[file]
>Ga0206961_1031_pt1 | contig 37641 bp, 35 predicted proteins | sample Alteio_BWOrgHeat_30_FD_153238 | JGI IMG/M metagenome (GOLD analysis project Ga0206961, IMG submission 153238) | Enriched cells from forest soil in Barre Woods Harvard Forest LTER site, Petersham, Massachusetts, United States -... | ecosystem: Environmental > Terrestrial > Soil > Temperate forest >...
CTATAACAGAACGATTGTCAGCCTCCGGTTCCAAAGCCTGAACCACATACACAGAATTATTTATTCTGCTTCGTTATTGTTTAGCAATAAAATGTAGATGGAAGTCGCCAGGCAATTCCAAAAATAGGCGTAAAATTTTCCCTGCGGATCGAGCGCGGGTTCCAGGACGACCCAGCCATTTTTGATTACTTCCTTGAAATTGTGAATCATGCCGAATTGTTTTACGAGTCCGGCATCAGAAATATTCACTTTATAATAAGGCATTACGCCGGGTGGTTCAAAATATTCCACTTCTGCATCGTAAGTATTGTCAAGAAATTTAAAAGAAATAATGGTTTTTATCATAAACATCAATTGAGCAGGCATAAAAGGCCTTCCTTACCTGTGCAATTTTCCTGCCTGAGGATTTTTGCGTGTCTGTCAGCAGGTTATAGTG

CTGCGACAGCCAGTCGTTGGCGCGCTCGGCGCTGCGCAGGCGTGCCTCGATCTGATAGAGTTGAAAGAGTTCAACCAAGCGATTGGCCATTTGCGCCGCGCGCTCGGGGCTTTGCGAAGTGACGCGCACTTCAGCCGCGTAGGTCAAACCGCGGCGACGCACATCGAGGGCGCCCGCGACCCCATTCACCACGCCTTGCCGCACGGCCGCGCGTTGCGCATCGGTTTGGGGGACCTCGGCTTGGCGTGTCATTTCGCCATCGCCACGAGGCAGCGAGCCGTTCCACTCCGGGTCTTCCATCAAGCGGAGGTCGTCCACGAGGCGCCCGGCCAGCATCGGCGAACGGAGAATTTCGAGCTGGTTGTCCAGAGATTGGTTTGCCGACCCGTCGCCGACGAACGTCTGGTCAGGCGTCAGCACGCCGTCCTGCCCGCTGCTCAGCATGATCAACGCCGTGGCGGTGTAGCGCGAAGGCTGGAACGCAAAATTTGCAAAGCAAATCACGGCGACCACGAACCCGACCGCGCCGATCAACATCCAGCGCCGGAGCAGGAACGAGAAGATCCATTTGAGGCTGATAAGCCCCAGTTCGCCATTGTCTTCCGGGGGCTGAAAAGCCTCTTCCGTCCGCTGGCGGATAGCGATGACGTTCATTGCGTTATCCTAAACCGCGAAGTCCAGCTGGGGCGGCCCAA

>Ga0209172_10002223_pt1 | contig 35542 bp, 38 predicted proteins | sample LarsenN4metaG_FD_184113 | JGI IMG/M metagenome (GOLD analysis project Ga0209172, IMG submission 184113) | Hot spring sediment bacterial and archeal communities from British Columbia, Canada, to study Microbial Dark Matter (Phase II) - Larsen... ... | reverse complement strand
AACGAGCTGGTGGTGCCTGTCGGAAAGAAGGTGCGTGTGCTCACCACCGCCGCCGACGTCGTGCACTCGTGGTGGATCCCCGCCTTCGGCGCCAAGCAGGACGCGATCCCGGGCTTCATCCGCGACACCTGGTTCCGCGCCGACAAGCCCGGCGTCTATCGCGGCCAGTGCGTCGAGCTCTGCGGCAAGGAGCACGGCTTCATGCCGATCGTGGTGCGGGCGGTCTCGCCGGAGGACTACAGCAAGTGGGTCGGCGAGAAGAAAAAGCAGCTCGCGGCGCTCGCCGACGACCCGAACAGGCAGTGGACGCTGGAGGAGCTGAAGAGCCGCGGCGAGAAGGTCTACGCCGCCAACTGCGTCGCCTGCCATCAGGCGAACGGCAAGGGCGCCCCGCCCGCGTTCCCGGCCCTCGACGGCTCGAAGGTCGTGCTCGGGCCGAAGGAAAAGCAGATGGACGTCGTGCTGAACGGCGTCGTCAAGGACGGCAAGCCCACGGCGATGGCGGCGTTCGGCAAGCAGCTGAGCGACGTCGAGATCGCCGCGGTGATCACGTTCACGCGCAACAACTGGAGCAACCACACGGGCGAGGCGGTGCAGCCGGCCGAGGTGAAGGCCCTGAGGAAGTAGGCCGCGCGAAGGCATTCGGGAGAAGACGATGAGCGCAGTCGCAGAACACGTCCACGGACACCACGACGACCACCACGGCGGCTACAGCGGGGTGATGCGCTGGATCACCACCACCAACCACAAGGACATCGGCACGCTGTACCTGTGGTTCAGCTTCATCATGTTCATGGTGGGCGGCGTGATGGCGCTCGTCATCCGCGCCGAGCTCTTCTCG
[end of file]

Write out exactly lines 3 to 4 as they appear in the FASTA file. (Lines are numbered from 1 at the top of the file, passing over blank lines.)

CTGCGACAGCCAGTCGTTGGCGCGCTCGGCGCTGCGCAGGCGTGCCTCGATCTGATAGAGTTGAAAGAGTTCAACCAAGCGATTGGCCATTTGCGCCGCGCGCTCGGGGCTTTGCGAAGTGACGCGCACTTCAGCCGCGTAGGTCAAACCGCGGCGACGCACATCGAGGGCGCCCGCGACCCCATTCACCACGCCTTGCCGCACGGCCGCGCGTTGCGCATCGGTTTGGGGGACCTCGGCTTGGCGTGTCATTTCGCCATCGCCACGAGGCAGCGAGCCGTTCCACTCCGGGTCTTCCATCAAGCGGAGGTCGTCCACGAGGCGCCCGGCCAGCATCGGCGAACGGAGAATTTCGAGCTGGTTGTCCAGAGATTGGTTTGCCGACCCGTCGCCGACGAACGTCTGGTCAGGCGTCAGCACGCCGTCCTGCCCGCTGCTCAGCATGATCAACGCCGTGGCGGTGTAGCGCGAAGGCTGGAACGCAAAATTTGCAAAGCAAATCACGGCGACCACGAACCCGACCGCGCCGATCAACATCCAGCGCCGGAGCAGGAACGAGAAGATCCATTTGAGGCTGATAAGCCCCAGTTCGCCATTGTCTTCCGGGGGCTGAAAAGCCTCTTCCGTCCGCTGGCGGATAGCGATGACGTTCATTGCGTTATCCTAAACCGCGAAGTCCAGCTGGGGCGGCCCAA

>Ga0209172_10002223_pt1 | contig 35542 bp, 38 predicted proteins | sample LarsenN4metaG_FD_184113 | JGI IMG/M metagenome (GOLD analysis project Ga0209172, IMG submission 184113) | Hot spring sediment bacterial and archeal communities from British Columbia, Canada, to study Microbial Dark Matter (Phase II) - Larsen... ... | reverse complement strand